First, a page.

The importance of being uncertain

Posted on September 7, 2012 by

I’d rather be thinking about Heaven

Before I converted to Christianity, I was very certain of everything. The longer that I am Christian, the fewer things I am certain of, but the more certain I am about those things. It’s now boiled down to:

  1. God exists and He has a trinitarian nature.
  2. He has communicated how He wants us to live our lives through His Library…
  3. …and through nature, history, and tradition.
  4. But all of His teachings can be reduced down to the Golden Rule, which is simultaneously the simplest and most difficult rule of all.

In other words, the longer that I am Christian, the more certain I am of eternal truths, and the less certain I am of the day-to-day decisions I have to make. I am more certain that the saints are in Heaven than for whom I should vote in the next election. I am more certain that God is watching over us than whether I should homeschool my children. I am more certain that Christ wants us all to form One Church and is tired of our squabbling, than whether I should attend the Novus Ordo or Latin Mass, or whether The Others over at the local Baptist church really are all wrong about everything.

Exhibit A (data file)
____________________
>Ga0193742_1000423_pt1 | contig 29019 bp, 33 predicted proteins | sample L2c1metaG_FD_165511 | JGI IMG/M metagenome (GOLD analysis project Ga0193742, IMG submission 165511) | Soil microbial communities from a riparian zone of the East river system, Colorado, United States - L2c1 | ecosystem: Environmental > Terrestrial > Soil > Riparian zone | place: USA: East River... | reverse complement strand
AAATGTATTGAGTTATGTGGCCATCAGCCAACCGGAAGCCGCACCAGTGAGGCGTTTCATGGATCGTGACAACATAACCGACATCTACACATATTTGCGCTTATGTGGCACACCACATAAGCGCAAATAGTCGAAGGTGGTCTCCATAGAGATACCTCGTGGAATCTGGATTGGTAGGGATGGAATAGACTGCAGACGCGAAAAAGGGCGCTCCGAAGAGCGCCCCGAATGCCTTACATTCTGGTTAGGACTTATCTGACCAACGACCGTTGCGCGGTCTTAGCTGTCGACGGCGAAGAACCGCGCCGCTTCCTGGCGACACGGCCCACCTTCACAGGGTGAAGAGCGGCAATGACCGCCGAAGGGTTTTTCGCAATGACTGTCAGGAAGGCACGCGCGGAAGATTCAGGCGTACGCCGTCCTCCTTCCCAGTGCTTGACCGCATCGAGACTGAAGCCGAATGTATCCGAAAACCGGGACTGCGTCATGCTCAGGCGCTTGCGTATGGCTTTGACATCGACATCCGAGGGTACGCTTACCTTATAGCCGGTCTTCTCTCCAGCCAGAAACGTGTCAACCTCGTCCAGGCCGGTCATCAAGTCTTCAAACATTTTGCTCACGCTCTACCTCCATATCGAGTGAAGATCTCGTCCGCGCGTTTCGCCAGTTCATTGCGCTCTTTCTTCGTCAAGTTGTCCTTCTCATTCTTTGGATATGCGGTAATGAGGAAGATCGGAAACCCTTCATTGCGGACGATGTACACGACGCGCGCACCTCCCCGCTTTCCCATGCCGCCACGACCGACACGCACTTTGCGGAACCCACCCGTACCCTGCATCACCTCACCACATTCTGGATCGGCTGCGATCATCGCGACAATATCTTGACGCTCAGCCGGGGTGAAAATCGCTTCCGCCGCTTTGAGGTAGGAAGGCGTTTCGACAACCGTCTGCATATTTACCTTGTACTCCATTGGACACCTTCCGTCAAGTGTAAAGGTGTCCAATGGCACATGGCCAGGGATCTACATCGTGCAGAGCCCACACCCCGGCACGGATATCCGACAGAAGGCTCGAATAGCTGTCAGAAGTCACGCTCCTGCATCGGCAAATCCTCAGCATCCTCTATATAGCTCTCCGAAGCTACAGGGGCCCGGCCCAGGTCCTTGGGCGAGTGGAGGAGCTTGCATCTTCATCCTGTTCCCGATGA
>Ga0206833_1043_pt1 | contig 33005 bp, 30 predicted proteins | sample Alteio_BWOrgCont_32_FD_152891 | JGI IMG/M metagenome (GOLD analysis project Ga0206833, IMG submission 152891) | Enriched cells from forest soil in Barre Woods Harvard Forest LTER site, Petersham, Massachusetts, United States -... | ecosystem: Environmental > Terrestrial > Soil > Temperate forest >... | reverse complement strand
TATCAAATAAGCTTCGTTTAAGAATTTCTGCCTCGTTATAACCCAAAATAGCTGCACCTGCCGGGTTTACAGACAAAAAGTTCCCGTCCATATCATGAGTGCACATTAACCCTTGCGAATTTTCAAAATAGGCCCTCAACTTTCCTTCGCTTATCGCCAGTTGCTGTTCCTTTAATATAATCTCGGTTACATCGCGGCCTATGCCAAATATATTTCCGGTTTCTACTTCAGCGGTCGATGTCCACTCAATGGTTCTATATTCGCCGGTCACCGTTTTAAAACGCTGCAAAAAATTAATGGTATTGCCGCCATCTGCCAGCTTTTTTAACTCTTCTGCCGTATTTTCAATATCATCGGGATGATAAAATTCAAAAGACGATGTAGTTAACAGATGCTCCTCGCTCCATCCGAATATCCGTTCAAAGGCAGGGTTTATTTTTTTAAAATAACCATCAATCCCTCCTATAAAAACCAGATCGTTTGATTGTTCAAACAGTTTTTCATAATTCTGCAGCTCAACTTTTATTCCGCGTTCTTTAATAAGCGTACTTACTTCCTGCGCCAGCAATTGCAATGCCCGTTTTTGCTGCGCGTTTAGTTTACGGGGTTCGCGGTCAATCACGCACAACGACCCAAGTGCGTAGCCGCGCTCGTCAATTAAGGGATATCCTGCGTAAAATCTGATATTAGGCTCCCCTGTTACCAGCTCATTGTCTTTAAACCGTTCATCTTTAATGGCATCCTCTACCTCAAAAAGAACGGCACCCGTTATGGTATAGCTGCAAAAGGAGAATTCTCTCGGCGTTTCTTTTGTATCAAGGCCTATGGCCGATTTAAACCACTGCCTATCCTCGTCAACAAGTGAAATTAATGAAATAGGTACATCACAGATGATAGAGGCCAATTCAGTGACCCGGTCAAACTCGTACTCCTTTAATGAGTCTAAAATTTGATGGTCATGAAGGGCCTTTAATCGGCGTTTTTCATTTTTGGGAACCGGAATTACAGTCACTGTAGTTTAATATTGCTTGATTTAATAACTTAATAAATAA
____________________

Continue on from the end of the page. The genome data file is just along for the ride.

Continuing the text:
Life’s instructions are pretty darn complex. The first time I read the Bible, for instance, it seemed really straightforward. The second time, I needed some supporting documents to slog through the material. And this time around, I’m constantly combing through theological writings to figure out “What is meant by that and how does it interact with the other teachings?” Now I’m more confused than ever. Millions of people over thousands of years have been struggling to figure this stuff out, and we still haven’t managed to create a List of Absolutely Everything, which I find rather scary.